Harvest-time has been celebrated from earliest times. Around 1280BC, on their release from slavery in Egypt, the Jews were commanded to “celebrate the Feast of Harvest with the firstfruits of crops you sow”. In England, thanks have been given for successful harvests since pagan times.
An early harvest festival used to be celebrated at the beginning of the harvest season on 1 August and was called Lammas, meaning ‘loaf Mass’. Farmers made loaves of bread from the fresh wheat crop, and these were given to the local church as the Communion bread during a special service thanking God for the harvest.
More commonly, harvest has been celebrated when “all is safely gathered in”. The traditional Harvest festival is held on the Sunday nearest the Harvest Moon. This is the full moon that occurs closest to the autumn equinox (22 or 23 September). The modern British tradition of celebrating Harvest Festival in churches began in 1843, when the Revd Robert Hawker invited parishioners to a special thanksgiving service at his church at Morwenstow in Cornwall, and many of our harvest hymns and customs date from the Victorian era.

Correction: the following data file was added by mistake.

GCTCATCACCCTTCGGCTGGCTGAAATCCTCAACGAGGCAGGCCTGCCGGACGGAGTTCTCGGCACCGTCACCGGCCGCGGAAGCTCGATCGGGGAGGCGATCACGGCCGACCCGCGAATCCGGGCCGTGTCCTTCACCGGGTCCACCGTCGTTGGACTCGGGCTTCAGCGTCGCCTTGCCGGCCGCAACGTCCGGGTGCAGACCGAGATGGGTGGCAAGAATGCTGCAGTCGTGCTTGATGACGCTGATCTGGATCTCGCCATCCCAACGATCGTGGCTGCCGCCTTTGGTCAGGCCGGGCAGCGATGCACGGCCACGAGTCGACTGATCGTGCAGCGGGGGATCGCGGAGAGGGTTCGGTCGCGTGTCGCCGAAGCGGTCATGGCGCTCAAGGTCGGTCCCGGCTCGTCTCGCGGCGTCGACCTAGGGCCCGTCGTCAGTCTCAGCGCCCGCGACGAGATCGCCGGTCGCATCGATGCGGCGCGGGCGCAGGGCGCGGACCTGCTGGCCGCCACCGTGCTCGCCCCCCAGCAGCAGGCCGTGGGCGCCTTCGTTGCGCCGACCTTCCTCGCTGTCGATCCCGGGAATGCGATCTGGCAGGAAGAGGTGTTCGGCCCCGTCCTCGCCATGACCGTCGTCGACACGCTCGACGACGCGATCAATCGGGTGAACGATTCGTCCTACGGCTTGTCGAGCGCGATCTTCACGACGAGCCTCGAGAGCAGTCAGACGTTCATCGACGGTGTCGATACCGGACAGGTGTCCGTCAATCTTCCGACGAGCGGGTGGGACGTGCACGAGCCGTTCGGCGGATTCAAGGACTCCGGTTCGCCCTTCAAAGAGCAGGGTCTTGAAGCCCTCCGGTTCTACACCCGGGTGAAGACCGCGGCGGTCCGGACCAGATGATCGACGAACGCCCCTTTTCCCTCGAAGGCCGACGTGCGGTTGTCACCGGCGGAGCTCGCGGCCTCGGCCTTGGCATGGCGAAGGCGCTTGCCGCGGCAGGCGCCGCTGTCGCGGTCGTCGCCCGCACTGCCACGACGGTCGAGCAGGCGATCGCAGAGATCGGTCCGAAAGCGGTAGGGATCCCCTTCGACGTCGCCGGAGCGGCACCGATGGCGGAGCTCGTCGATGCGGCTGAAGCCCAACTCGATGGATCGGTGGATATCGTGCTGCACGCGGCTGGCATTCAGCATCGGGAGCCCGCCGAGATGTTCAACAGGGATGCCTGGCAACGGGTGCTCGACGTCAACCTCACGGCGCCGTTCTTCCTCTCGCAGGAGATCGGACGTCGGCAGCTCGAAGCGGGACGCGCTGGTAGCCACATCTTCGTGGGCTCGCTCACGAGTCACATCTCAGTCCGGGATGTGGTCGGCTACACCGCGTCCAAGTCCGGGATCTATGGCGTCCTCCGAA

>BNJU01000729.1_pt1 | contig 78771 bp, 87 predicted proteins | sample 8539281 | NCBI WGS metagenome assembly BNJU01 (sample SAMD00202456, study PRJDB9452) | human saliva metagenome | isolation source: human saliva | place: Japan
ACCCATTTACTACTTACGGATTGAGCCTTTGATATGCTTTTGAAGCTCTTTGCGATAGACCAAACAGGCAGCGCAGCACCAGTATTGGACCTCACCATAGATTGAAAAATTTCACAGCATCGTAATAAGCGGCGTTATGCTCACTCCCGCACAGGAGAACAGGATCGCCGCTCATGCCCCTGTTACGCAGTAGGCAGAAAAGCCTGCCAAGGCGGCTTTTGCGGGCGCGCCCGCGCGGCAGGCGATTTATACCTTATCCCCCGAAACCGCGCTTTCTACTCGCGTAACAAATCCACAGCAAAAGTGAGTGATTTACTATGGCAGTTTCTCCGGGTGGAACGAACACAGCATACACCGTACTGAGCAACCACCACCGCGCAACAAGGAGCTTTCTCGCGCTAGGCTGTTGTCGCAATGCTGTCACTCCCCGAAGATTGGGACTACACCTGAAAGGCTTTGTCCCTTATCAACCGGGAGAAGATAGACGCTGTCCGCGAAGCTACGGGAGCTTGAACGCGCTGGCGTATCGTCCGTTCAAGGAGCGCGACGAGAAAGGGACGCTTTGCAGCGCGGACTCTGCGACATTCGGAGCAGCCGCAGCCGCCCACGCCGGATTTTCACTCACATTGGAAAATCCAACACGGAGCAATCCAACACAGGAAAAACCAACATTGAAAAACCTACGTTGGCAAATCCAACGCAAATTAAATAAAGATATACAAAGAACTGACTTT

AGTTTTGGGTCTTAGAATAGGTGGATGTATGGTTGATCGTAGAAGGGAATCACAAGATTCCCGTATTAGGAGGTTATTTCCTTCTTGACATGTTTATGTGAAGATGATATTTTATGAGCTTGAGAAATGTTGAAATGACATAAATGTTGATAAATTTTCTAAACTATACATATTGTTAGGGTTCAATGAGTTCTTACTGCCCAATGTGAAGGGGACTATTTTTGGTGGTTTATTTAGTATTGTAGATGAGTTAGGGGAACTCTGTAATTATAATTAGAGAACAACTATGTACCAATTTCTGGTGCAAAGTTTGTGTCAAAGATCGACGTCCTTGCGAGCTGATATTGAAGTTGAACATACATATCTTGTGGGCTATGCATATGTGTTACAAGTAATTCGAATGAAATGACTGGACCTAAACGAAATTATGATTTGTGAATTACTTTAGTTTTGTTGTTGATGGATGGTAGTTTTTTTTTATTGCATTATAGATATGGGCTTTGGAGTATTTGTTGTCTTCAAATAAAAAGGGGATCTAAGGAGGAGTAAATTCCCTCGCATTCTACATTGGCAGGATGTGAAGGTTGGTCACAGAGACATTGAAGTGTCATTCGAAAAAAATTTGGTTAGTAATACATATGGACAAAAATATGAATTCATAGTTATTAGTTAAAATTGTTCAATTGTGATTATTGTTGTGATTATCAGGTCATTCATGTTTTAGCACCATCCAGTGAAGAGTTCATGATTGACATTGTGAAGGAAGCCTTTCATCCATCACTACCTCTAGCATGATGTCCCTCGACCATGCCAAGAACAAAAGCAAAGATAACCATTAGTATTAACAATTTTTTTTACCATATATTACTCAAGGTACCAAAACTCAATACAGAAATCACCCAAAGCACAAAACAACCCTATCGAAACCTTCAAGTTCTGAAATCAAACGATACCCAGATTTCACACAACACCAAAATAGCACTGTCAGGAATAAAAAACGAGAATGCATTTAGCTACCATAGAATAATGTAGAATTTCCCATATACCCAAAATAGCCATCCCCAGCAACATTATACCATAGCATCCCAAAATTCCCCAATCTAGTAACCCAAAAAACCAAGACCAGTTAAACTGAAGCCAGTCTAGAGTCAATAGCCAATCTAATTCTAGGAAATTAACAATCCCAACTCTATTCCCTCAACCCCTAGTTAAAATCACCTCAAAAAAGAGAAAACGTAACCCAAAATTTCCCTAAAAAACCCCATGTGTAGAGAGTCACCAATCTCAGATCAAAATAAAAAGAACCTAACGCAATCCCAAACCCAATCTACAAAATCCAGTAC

With supermarkets selling foods from across the world, the link with harvest has weakened. We take for granted that everything will be available on demand, and it is perhaps more difficult to remember that “all good gifts around us are sent from heaven above”, and thus to thank God for his goodness.
There would be no harvest without sowing, so let’s not forget the farmers and growers on whom we depend. And their work would be useless without the sun and rain we take for granted. So thank God for the harvest!
Just as we look forward to harvest, so Christians await a different sort of harvest. As the seed of the gospel is sown week by week, so we pray that it will germinate, take root in people’s lives and bring forth a rich harvest of people trusting and following God. That is of course the meaning of the well-known Parable of the Sower told by Jesus.